Iskander Ali Mirza


Political Leader

Designation: First President of the Republic of Pakistan
Institution / Org:


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Major-General Sahibzada Sayyid Iskander Ali Mirza, (November 13, 1899 – November 12, 1969) was the last Governor-General of the Dominion of Pakistan (6 October 1955 to 23 March 1956), and the first President of the Republic of Pakistan (23 March 1956 to 27 October 1958).

Iskander Ali Mirza was born at Murshidabad, Bengal on 13 November 1899, the eldest son of Sahibzada Sayyid Muhammad Fateh Ali Mirza (1875-1948) and his first wife, Dilshad Begum (1879-1925). Muhammad Fateh Ali Mirza was a prince of the ruling house of Murshidabad and grandson of Nawab Mansur Ali Khan, the last Nawab of Bengal. Mirza was a descendant of Mir Jafar. He was a Shi'a Muslim, as his emblem below displays the sign of the Zulfiqar, the sword of Ali (son-in-law of Prophet Muhammad ). He grew up in Bombay. After completing his early education at Elphinstone College, of the then-University of Bombay, he was later educated at the Royal Military Academy at Sandhurst, becoming the first graduate from theIndian subcontinent at the academy, and was commissioned into the British Indian Army in 1920.

He was attached to the 2nd Btn., Cameronians 16 July 1920, and served in the Khodad Khel Operations 1921 and at Waziristan 1924. He was transferred to the 17th Poona Hse(Queen Victoria's Own) later that year, and joined the Indian Political Service in 1926. He was Assistant Commissioner at Abbottabad 1926-1928, Bannu 1928-1930, Nowshera 1930-1933, and Tonk 1933, a Deputy Commissioner at Hazara 1933-1936 & at Mardan 1936-1938. He was a Political Agent Khyber 1938-1940, Dep. Cmsnr. Peshawar & Political Agent to the Mohmands 1940, Political Agent Orissa States 1945-1946, Joint Defence Sec. India 1946-1947 and Defence Secretary. Mirza only served in the army for six years, after which he was the first Indian to be accepted in the elite Indian Political Service, eventually becoming a joint secretary in the Ministry of Defence of British India. In this position, he was responsible for dividing the British Indian Army into the future armies of Pakistan and India.

Upon the formation of Pakistan, Mirza -- at the time, the highest-ranking Muslim civil servant in the nation -- was made the Defence Secretary of the new nation. In 1954, he was made governor of East Pakistan to bring order to the politically distressed region. This position was followed by his being appointed Minister of Interior and Frontier Regions in Muhammad Ali Bogra's cabinet. In 1955, he became acting Governor-General, before becoming the last Governor-General of Pakistan.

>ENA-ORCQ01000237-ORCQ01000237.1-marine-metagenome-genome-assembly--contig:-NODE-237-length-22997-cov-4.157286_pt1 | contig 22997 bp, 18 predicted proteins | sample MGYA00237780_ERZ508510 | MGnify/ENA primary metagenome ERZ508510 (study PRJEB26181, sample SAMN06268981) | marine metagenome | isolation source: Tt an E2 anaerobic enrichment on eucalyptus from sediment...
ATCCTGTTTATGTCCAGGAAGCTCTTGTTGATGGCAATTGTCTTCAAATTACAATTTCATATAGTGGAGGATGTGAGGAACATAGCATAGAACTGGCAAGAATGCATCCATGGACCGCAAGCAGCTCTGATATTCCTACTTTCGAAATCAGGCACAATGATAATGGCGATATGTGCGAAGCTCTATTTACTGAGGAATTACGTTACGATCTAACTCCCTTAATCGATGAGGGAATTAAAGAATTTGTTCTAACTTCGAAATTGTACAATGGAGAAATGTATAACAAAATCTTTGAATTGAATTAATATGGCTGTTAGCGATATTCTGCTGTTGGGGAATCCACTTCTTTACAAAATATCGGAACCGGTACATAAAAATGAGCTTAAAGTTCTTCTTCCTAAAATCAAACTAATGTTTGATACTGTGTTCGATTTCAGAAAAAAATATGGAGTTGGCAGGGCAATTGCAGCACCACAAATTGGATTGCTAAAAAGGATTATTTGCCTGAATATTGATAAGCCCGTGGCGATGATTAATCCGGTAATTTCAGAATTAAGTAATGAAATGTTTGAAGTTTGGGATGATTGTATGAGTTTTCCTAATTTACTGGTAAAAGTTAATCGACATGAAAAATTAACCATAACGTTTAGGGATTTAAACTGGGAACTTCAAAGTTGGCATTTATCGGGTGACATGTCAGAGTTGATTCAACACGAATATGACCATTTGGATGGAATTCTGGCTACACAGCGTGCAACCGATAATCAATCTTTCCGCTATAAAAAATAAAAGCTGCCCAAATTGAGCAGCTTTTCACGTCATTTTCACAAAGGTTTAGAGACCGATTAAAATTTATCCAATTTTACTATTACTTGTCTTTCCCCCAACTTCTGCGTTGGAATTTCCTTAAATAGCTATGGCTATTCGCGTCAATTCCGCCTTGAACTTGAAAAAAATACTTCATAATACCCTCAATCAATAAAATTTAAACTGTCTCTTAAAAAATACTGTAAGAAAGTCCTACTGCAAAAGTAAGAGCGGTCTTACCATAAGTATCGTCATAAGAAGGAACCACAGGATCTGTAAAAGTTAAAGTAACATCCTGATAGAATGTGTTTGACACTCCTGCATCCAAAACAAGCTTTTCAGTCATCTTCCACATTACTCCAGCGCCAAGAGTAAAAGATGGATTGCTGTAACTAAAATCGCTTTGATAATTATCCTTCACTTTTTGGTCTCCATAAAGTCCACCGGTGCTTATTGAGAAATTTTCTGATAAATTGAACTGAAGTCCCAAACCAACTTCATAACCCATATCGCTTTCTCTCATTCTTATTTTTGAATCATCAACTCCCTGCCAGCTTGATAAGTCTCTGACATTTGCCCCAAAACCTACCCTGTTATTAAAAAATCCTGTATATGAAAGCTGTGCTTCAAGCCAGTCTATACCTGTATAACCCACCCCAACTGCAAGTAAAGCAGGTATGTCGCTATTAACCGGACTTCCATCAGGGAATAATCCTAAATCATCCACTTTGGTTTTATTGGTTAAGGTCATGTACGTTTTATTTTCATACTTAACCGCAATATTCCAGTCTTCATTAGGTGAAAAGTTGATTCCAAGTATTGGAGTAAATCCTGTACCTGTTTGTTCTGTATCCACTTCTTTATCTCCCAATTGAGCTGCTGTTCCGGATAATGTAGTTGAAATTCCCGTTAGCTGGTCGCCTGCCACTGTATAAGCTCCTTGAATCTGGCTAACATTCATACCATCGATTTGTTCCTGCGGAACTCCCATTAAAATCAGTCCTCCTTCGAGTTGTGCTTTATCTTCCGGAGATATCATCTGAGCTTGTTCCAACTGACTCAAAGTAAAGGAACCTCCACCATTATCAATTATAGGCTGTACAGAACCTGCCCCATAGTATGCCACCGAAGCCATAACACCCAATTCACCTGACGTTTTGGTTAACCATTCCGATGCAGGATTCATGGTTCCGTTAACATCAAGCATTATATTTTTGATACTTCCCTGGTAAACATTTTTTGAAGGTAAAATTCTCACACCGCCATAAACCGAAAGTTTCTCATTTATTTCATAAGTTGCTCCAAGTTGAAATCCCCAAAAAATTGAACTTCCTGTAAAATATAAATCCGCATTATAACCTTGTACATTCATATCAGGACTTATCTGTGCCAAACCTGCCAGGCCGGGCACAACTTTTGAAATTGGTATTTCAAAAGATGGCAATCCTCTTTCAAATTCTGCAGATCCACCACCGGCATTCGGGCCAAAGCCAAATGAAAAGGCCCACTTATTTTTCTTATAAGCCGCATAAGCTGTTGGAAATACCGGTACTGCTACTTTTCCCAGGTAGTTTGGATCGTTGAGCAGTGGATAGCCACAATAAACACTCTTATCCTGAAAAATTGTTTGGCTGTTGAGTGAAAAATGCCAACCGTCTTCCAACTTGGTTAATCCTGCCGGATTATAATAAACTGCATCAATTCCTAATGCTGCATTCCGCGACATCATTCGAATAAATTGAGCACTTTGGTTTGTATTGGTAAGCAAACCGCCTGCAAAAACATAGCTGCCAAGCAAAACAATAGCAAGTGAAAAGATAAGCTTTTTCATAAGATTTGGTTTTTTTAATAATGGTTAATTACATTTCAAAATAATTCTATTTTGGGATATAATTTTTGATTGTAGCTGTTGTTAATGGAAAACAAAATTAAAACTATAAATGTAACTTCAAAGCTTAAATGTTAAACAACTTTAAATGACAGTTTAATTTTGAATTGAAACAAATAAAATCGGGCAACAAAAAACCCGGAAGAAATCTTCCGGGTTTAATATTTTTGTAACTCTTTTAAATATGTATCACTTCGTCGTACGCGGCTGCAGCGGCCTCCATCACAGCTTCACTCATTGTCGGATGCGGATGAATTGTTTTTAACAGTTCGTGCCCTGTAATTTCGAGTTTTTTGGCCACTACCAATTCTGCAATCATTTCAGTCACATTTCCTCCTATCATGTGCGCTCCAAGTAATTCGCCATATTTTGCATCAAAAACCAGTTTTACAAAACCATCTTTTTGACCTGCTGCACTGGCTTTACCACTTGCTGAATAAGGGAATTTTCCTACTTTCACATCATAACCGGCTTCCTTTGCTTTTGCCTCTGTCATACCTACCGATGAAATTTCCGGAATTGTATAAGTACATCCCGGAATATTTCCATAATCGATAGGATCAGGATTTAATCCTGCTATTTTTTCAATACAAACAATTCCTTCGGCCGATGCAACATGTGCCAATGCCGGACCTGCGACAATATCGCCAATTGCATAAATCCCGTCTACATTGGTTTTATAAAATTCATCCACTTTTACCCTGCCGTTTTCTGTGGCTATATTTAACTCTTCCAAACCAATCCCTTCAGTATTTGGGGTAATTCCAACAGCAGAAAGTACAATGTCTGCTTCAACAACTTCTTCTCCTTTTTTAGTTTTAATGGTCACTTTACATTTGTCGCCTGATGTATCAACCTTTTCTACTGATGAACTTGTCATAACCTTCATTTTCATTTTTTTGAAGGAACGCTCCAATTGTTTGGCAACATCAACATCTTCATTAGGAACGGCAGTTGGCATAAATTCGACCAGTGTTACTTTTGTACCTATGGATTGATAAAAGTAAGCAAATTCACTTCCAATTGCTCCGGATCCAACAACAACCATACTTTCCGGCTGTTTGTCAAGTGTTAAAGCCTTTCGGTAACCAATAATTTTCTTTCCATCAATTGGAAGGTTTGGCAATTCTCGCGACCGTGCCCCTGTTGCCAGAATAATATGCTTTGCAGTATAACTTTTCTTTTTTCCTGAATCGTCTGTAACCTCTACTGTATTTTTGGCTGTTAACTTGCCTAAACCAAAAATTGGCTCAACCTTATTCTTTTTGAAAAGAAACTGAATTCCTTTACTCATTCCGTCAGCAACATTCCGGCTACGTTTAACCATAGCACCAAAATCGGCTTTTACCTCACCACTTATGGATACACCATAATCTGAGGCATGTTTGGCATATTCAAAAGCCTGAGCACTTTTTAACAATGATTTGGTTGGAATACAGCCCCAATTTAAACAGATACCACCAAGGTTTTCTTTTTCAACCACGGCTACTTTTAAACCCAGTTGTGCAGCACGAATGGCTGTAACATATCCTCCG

Mirza was also a great advocate of the One Unit scheme, and believed in the separation of state and religion. When Mirza succeeded the ailing Malik Ghulam Muhammad as Governor-General, he was married to his second wife, Nahid Mirza, an Iranian lady who had previously been the wife of the Military Attaché of Iran in Pakistan.

In 1956, Pakistan established its first constitution, and the position of Governor-General was replaced by that of President. The two were essentially the same, but Mirza was officially elected as President by the Assembly. During his presidency, Pakistan was politically unstable, this was marked by four different prime ministers in two years.

Mirza lived in exile in London until his death. He died of a heart-attack in London on 12

November 1969, the day before his 70th birthday. After Yahya Khan's military government refused to allow him to be buried in his own country, his body was flown to Tehran where the Shah of Irangave him a State Funeral.

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bobby MH ( Karachi,Pakistan) Sunday, November 10, 2013 1:47:21 AM (MDT - USA)
Had he been not thrown out, Pakistan would have been in much better condition than now. He was the right person to lead the new state of Pakistan.His views about the illetrate and ignoran ct electoral in Pakistan was corre

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